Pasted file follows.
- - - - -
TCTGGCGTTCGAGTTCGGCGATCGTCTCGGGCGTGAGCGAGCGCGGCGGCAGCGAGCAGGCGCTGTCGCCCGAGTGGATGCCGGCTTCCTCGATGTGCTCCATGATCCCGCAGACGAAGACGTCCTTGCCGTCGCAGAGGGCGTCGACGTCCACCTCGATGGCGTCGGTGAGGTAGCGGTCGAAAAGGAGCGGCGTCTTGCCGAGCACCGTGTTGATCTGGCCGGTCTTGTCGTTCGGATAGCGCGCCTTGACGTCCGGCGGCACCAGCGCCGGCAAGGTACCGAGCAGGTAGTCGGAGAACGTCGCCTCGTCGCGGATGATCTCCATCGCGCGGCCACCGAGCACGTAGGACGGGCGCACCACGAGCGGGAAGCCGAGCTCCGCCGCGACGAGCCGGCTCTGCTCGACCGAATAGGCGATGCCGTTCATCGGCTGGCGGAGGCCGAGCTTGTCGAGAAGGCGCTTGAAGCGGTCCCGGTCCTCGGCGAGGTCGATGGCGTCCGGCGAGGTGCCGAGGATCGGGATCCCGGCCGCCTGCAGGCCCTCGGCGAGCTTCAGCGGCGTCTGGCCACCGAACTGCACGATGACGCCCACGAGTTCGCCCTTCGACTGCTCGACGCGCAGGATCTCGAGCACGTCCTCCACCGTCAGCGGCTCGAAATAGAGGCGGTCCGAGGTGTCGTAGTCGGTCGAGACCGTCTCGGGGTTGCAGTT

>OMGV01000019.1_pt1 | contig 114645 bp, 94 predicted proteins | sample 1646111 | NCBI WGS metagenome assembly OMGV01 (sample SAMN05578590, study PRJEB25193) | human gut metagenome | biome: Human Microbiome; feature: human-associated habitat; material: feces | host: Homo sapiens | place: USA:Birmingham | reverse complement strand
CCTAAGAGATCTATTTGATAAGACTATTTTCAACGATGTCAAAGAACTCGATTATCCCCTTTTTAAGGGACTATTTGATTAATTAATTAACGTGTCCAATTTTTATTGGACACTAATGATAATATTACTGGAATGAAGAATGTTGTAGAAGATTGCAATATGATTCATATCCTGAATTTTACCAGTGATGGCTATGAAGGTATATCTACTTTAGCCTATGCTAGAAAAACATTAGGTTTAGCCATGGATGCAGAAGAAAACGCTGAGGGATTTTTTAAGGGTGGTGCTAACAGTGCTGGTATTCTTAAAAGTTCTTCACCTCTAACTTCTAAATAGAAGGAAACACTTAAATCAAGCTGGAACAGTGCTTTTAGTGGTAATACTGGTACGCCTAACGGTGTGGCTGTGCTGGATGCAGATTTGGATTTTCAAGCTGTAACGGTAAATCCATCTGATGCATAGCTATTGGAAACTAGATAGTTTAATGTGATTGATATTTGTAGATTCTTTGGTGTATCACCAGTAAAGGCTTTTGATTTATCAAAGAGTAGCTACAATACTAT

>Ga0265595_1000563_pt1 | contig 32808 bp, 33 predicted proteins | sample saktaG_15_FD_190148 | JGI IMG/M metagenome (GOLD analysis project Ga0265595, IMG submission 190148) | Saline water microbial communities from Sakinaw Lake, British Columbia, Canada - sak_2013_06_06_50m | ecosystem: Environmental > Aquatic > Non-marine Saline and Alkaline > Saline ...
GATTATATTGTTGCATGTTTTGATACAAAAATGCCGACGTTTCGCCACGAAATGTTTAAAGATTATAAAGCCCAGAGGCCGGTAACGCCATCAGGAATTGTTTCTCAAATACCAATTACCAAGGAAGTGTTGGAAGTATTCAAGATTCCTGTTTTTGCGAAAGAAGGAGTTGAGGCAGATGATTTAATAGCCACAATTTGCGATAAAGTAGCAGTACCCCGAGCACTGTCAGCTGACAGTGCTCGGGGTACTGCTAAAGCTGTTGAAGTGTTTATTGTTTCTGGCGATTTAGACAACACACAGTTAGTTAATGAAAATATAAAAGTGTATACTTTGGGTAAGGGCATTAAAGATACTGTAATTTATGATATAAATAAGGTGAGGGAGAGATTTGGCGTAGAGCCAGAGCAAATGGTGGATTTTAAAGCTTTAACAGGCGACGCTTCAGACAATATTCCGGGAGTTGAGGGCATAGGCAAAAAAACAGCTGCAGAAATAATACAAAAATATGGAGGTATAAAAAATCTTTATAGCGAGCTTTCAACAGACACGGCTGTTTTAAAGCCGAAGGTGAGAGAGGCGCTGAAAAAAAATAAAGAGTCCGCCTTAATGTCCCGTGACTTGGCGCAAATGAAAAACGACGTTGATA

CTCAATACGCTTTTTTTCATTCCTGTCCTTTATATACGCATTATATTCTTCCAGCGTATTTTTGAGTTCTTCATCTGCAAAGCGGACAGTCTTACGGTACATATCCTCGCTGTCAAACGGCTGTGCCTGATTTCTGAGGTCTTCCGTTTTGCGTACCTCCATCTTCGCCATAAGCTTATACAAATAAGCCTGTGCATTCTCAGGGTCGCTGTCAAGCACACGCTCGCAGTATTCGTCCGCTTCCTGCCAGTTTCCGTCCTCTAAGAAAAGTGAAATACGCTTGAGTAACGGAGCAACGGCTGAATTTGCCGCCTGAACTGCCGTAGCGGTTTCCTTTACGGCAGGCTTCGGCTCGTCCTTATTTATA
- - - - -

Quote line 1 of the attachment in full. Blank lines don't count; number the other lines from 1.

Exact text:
TCTGGCGTTCGAGTTCGGCGATCGTCTCGGGCGTGAGCGAGCGCGGCGGCAGCGAGCAGGCGCTGTCGCCCGAGTGGATGCCGGCTTCCTCGATGTGCTCCATGATCCCGCAGACGAAGACGTCCTTGCCGTCGCAGAGGGCGTCGACGTCCACCTCGATGGCGTCGGTGAGGTAGCGGTCGAAAAGGAGCGGCGTCTTGCCGAGCACCGTGTTGATCTGGCCGGTCTTGTCGTTCGGATAGCGCGCCTTGACGTCCGGCGGCACCAGCGCCGGCAAGGTACCGAGCAGGTAGTCGGAGAACGTCGCCTCGTCGCGGATGATCTCCATCGCGCGGCCACCGAGCACGTAGGACGGGCGCACCACGAGCGGGAAGCCGAGCTCCGCCGCGACGAGCCGGCTCTGCTCGACCGAATAGGCGATGCCGTTCATCGGCTGGCGGAGGCCGAGCTTGTCGAGAAGGCGCTTGAAGCGGTCCCGGTCCTCGGCGAGGTCGATGGCGTCCGGCGAGGTGCCGAGGATCGGGATCCCGGCCGCCTGCAGGCCCTCGGCGAGCTTCAGCGGCGTCTGGCCACCGAACTGCACGATGACGCCCACGAGTTCGCCCTTCGACTGCTCGACGCGCAGGATCTCGAGCACGTCCTCCACCGTCAGCGGCTCGAAATAGAGGCGGTCCGAGGTGTCGTAGTCGGTCGAGACCGTCTCGGGGTTGCAGTT